Meet the family that lives in this striking Greenside, Johannesburg, residence: a brother and sister, and their cousin, all of whom lead independent lives but have found that communal living suits them down to the ground. What they also have in common is a rather disciplined devotion to neatness, a disdain for clutter and an aversion to kitsch, embodied amply in their streamlined, minimalist home.
The owners retained the lofty palm tree originally on the property, designing their outdoor area around it. The poolside decking is by RL Woodworks.
‘This used to be a standard, old three-bedroom house, built maybe 25 or 30 years ago,’ says Dhilesh Vallabh of the single-storey house he bought, renovated, and moved into a few months ago. The transformation is astounding: 1980s ‘blah’ has been replaced by an open and airy, contemporary space, whose sober colour palette of greys and earthy woods is offset by the endless panorama of greenery surrounding the house.
The extensive use of glass from floor to double-volume ceiling gives the house a sense of openness as well as grandeur. The dining table is from Weylandts
and the white dining chairs from Studio Blue
. A Coricraft
cushion with an image of the Taj Mahal adds a touch of nostalgia for India.
‘I wanted a very big, double-volume space,’ he elaborates. ‘And an open living area that would take advantage of the view of the golf course and the trees that make Greenside what it is.’ Indeed, Dhilesh used floor-to-ceiling glass windows throughout the house to frame the verdant landscapes outside.
An importer of traditional Indian clothing by profession, Dhilesh thought he would try his hand at building a home, something he had always wanted to do. ‘I designed the house myself, and I was involved in managing the project with a team of builders. I’m not an architect, I just enjoy doing stuff like this,’ he says. His aesthetic is resolutely modern, and luckily his sister, Deepa, and cousin, Reshma, share the same passion for clean, contemporary design.
In the formal living room with its cosy sunken lounge.
As can be expected, there are elements that lend drama to the house’s uncompromising linear structure: the massive front door and the floating staircase that you see on entering the house, as well as the sunken living room and the open-plan kitchen. And, cleverly, Dhilesh used stucco applied to the walls to approximate the look and texture of stone. To take advantage of the generous sunshine that bathes the house all day, particularly in the summertime, Dhilesh fitted sliding glass panels on two sides of the sunken lounge, so that it opens up to the pool area outside. The expansive deck looks out towards a lovely garden – ‘one thing I kept from the old house, including the playhouse, as well as this beautiful tree in the middle,’ he adds.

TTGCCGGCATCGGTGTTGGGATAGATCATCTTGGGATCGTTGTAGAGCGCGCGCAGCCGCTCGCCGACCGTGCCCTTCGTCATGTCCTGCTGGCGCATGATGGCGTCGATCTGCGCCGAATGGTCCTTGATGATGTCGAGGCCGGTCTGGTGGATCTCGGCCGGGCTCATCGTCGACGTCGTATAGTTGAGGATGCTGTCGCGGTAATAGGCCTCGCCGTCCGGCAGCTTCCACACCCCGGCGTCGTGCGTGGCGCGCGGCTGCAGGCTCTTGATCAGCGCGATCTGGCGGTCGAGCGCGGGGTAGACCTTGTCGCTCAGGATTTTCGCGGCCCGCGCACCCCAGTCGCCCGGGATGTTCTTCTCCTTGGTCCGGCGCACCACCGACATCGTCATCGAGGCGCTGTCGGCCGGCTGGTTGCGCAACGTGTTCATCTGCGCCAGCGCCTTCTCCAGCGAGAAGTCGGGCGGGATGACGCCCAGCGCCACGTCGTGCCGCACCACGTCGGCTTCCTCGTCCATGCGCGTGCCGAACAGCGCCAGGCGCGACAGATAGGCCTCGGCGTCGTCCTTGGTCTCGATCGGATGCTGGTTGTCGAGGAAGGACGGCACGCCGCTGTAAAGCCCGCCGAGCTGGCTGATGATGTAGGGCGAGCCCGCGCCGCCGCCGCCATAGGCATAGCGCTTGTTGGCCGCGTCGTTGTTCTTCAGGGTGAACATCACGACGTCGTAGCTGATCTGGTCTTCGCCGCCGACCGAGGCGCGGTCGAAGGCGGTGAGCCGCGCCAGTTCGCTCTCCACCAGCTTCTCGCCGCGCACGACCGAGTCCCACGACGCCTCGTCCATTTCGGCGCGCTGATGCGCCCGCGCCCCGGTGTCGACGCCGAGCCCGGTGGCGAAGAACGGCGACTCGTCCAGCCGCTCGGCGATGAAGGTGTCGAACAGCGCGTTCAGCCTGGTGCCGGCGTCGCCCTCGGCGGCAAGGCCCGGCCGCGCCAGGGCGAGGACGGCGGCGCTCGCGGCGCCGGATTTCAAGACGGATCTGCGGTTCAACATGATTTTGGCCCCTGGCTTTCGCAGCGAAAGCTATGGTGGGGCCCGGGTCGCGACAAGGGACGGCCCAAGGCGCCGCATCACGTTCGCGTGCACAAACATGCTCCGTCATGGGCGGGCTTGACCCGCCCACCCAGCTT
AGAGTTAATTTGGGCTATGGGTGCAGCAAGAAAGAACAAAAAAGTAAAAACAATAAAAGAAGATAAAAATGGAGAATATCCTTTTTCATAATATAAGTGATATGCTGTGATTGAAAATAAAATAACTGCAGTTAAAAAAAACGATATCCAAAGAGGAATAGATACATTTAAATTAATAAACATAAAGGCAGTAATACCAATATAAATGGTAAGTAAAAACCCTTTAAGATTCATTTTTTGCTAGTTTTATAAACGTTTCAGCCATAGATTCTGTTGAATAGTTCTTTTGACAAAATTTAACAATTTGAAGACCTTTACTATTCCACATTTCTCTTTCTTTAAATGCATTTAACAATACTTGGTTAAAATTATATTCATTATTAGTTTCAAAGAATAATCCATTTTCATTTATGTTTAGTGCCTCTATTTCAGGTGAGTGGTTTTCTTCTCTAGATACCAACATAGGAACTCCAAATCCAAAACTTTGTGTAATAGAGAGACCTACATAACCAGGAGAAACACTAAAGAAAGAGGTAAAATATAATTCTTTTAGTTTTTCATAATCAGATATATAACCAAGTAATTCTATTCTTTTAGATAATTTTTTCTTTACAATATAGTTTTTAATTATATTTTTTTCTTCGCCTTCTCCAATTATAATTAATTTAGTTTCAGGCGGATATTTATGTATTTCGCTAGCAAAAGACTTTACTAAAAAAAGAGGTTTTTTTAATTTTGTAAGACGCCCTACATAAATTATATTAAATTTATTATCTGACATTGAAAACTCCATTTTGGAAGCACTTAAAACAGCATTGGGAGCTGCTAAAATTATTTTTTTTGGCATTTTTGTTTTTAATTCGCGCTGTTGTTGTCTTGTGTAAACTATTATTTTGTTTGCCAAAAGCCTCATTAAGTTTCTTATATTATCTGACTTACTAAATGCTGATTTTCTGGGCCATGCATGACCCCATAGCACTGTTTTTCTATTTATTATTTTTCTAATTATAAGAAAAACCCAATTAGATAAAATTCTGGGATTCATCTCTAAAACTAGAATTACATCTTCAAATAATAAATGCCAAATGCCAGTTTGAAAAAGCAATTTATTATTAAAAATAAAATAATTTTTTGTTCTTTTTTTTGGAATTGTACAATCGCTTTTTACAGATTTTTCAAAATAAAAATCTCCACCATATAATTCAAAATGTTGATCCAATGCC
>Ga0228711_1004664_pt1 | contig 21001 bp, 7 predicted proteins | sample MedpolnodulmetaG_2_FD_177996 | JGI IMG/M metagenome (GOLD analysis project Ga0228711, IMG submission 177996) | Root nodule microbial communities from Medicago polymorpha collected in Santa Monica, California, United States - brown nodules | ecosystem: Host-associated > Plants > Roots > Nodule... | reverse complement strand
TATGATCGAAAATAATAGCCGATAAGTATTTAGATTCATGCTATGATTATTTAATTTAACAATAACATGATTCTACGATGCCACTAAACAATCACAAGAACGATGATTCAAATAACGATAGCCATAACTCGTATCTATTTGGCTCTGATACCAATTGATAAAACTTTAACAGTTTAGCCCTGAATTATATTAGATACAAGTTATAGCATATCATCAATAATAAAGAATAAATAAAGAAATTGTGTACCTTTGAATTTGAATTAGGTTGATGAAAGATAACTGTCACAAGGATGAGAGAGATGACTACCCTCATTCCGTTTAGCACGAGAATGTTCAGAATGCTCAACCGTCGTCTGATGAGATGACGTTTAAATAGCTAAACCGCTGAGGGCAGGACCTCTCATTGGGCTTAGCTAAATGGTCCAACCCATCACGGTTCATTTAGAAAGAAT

The poolside deck is also ideal for braais, with friends andfamily gathered around to enjoy the glorious sunshine. ‘We all like to cook when we entertain,’ says Dhilesh. He’s also toying with the idea of adding a rooftop deck for dining under the stars on sultry summer nights.
Deepa’s room is a study in simplicity. The headboard and bed frame are from Studio Blue and the chair from Casarredo . The throw is from Country Road.
There’s no competition for head of the house here. Each resident has his or her own private master bedroom wing upstairs, with a family room just off the staircase where they like to unwind after a long day at work, watching TV or listening to music. ‘It’s the room we use the most, actually. We call it the pyjama lounge. It’s made for relaxing in total comfort, while downstairs is really more for entertaining.’
This is not the trio’s first attempt at communal living. Previously they shared a townhouse in Northcliff, which was also designed along uncluttered, modern lines. ‘Eventually we just needed a bigger space,’ explains Dhilesh, who’s quick to add that, ‘we all get along well with each other.’
It wouldn’t be overstating the truth to say that Dhilesh has been building all his life. There’s the clothing business he’s built up through the years and now, this house. At one point he wondered whether he was perhaps past trying his hand at design. But, judging by the home he’s just completed, it’s clear that Dhilesh isn’t past changing careers!
Originally published in HL December 2012